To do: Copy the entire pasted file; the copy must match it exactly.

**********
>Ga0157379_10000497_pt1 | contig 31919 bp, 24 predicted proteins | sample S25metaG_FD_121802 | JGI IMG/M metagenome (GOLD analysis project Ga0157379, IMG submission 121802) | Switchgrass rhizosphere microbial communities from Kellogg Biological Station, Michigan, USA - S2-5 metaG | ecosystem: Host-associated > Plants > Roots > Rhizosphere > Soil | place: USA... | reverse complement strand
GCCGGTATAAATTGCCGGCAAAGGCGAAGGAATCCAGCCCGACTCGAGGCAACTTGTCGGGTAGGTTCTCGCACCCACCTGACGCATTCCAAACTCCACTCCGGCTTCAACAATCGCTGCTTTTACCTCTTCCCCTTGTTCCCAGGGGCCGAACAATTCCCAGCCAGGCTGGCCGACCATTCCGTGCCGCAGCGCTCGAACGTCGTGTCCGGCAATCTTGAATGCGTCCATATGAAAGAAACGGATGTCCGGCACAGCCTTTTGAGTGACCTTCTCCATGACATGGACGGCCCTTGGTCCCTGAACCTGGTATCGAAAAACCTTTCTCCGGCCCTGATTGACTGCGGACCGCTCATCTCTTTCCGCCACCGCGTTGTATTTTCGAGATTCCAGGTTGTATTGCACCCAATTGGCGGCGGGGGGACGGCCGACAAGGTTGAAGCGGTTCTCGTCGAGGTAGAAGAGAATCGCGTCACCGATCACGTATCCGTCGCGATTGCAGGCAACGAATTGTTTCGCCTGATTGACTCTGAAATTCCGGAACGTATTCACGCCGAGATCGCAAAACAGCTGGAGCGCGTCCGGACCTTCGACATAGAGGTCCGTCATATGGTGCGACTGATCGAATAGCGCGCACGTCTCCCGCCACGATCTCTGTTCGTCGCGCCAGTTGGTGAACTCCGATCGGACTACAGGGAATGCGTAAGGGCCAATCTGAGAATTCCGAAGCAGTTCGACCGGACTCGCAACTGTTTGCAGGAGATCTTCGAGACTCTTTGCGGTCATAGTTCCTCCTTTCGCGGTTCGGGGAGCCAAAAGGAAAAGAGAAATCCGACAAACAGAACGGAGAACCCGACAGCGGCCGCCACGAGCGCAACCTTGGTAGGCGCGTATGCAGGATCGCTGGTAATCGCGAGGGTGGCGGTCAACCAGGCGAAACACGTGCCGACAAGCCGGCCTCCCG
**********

>Ga0157379_10000497_pt1 | contig 31919 bp, 24 predicted proteins | sample S25metaG_FD_121802 | JGI IMG/M metagenome (GOLD analysis project Ga0157379, IMG submission 121802) | Switchgrass rhizosphere microbial communities from Kellogg Biological Station, Michigan, USA - S2-5 metaG | ecosystem: Host-associated > Plants > Roots > Rhizosphere > Soil | place: USA... | reverse complement strand
GCCGGTATAAATTGCCGGCAAAGGCGAAGGAATCCAGCCCGACTCGAGGCAACTTGTCGGGTAGGTTCTCGCACCCACCTGACGCATTCCAAACTCCACTCCGGCTTCAACAATCGCTGCTTTTACCTCTTCCCCTTGTTCCCAGGGGCCGAACAATTCCCAGCCAGGCTGGCCGACCATTCCGTGCCGCAGCGCTCGAACGTCGTGTCCGGCAATCTTGAATGCGTCCATATGAAAGAAACGGATGTCCGGCACAGCCTTTTGAGTGACCTTCTCCATGACATGGACGGCCCTTGGTCCCTGAACCTGGTATCGAAAAACCTTTCTCCGGCCCTGATTGACTGCGGACCGCTCATCTCTTTCCGCCACCGCGTTGTATTTTCGAGATTCCAGGTTGTATTGCACCCAATTGGCGGCGGGGGGACGGCCGACAAGGTTGAAGCGGTTCTCGTCGAGGTAGAAGAGAATCGCGTCACCGATCACGTATCCGTCGCGATTGCAGGCAACGAATTGTTTCGCCTGATTGACTCTGAAATTCCGGAACGTATTCACGCCGAGATCGCAAAACAGCTGGAGCGCGTCCGGACCTTCGACATAGAGGTCCGTCATATGGTGCGACTGATCGAATAGCGCGCACGTCTCCCGCCACGATCTCTGTTCGTCGCGCCAGTTGGTGAACTCCGATCGGACTACAGGGAATGCGTAAGGGCCAATCTGAGAATTCCGAAGCAGTTCGACCGGACTCGCAACTGTTTGCAGGAGATCTTCGAGACTCTTTGCGGTCATAGTTCCTCCTTTCGCGGTTCGGGGAGCCAAAAGGAAAAGAGAAATCCGACAAACAGAACGGAGAACCCGACAGCGGCCGCCACGAGCGCAACCTTGGTAGGCGCGTATGCAGGATCGCTGGTAATCGCGAGGGTGGCGGTCAACCAGGCGAAACACGTGCCGACAAGCCGGCCTCCCG